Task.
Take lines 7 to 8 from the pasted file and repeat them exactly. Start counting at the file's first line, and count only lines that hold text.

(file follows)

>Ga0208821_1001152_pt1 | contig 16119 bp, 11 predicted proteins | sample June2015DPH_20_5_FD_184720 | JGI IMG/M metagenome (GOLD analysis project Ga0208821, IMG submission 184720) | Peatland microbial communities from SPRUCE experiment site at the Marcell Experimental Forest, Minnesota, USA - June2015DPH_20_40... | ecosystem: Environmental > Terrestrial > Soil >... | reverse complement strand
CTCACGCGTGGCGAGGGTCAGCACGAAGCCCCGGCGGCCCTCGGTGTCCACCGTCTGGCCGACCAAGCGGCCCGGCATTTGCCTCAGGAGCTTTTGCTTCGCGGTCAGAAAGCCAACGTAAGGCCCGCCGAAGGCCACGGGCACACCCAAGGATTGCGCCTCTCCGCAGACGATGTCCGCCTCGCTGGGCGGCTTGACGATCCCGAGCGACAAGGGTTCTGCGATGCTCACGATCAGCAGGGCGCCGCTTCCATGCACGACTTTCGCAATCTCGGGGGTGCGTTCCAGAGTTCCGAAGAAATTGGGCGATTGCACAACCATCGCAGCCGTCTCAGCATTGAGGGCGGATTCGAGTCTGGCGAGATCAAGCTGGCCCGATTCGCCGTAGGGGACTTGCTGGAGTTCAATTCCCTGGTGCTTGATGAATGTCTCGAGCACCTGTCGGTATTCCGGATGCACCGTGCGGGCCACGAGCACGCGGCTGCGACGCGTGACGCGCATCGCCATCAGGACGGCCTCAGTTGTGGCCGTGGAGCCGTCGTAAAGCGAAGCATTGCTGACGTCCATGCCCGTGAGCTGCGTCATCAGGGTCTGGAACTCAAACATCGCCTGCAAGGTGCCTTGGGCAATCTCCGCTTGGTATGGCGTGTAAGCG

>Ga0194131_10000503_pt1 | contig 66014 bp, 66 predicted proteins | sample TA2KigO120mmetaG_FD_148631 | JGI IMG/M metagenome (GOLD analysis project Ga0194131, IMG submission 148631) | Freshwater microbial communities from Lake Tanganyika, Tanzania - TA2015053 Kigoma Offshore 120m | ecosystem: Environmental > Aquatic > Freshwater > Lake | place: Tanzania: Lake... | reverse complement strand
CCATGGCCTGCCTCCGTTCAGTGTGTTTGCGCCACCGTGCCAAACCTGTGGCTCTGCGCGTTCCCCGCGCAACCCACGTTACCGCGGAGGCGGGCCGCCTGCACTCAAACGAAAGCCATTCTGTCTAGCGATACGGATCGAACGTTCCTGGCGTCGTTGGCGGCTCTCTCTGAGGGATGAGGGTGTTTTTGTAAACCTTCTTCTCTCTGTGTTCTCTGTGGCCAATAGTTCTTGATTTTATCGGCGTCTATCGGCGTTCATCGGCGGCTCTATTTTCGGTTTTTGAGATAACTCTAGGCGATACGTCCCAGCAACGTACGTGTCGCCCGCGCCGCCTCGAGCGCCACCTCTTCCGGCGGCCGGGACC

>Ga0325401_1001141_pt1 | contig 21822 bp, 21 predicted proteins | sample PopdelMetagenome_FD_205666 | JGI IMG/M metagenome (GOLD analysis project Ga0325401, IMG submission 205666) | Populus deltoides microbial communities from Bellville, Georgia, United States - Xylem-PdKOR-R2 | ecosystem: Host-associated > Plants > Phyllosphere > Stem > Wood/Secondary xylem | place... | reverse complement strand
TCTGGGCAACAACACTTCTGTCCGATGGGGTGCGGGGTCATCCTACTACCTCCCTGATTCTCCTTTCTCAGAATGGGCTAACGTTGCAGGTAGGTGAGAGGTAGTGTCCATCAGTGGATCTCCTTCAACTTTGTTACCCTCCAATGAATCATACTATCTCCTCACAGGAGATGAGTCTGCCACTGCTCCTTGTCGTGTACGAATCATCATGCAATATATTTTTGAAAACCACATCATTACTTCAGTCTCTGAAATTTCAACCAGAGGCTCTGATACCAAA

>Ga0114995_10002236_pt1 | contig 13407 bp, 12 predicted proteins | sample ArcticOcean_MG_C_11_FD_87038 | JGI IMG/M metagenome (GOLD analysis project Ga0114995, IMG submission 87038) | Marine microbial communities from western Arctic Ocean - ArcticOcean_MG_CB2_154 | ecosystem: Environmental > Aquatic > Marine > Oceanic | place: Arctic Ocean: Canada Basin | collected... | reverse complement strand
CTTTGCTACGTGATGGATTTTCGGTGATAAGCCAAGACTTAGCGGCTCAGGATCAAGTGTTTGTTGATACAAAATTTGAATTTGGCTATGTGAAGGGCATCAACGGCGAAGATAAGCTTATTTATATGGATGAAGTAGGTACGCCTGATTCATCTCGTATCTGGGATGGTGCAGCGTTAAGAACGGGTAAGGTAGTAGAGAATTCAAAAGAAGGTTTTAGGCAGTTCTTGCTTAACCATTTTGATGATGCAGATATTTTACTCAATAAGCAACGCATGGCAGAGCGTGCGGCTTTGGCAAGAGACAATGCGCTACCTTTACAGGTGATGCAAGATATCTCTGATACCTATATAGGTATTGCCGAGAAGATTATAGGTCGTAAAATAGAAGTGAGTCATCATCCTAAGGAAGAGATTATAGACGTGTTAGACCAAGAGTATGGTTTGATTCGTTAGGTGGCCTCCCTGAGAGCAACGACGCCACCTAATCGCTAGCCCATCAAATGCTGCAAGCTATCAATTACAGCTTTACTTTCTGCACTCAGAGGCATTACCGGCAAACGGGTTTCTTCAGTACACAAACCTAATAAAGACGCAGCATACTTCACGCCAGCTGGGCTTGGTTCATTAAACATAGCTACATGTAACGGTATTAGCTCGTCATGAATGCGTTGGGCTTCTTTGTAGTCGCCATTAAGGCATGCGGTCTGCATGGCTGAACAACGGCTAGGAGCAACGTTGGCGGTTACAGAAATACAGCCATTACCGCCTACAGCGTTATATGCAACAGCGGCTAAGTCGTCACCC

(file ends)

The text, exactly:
>Ga0114995_10002236_pt1 | contig 13407 bp, 12 predicted proteins | sample ArcticOcean_MG_C_11_FD_87038 | JGI IMG/M metagenome (GOLD analysis project Ga0114995, IMG submission 87038) | Marine microbial communities from western Arctic Ocean - ArcticOcean_MG_CB2_154 | ecosystem: Environmental > Aquatic > Marine > Oceanic | place: Arctic Ocean: Canada Basin | collected... | reverse complement strand
CTTTGCTACGTGATGGATTTTCGGTGATAAGCCAAGACTTAGCGGCTCAGGATCAAGTGTTTGTTGATACAAAATTTGAATTTGGCTATGTGAAGGGCATCAACGGCGAAGATAAGCTTATTTATATGGATGAAGTAGGTACGCCTGATTCATCTCGTATCTGGGATGGTGCAGCGTTAAGAACGGGTAAGGTAGTAGAGAATTCAAAAGAAGGTTTTAGGCAGTTCTTGCTTAACCATTTTGATGATGCAGATATTTTACTCAATAAGCAACGCATGGCAGAGCGTGCGGCTTTGGCAAGAGACAATGCGCTACCTTTACAGGTGATGCAAGATATCTCTGATACCTATATAGGTATTGCCGAGAAGATTATAGGTCGTAAAATAGAAGTGAGTCATCATCCTAAGGAAGAGATTATAGACGTGTTAGACCAAGAGTATGGTTTGATTCGTTAGGTGGCCTCCCTGAGAGCAACGACGCCACCTAATCGCTAGCCCATCAAATGCTGCAAGCTATCAATTACAGCTTTACTTTCTGCACTCAGAGGCATTACCGGCAAACGGGTTTCTTCAGTACACAAACCTAATAAAGACGCAGCATACTTCACGCCAGCTGGGCTTGGTTCATTAAACATAGCTACATGTAACGGTATTAGCTCGTCATGAATGCGTTGGGCTTCTTTGTAGTCGCCATTAAGGCATGCGGTCTGCATGGCTGAACAACGGCTAGGAGCAACGTTGGCGGTTACAGAAATACAGCCATTACCGCCTACAGCGTTATATGCAACAGCGGCTAAGTCGTCACCC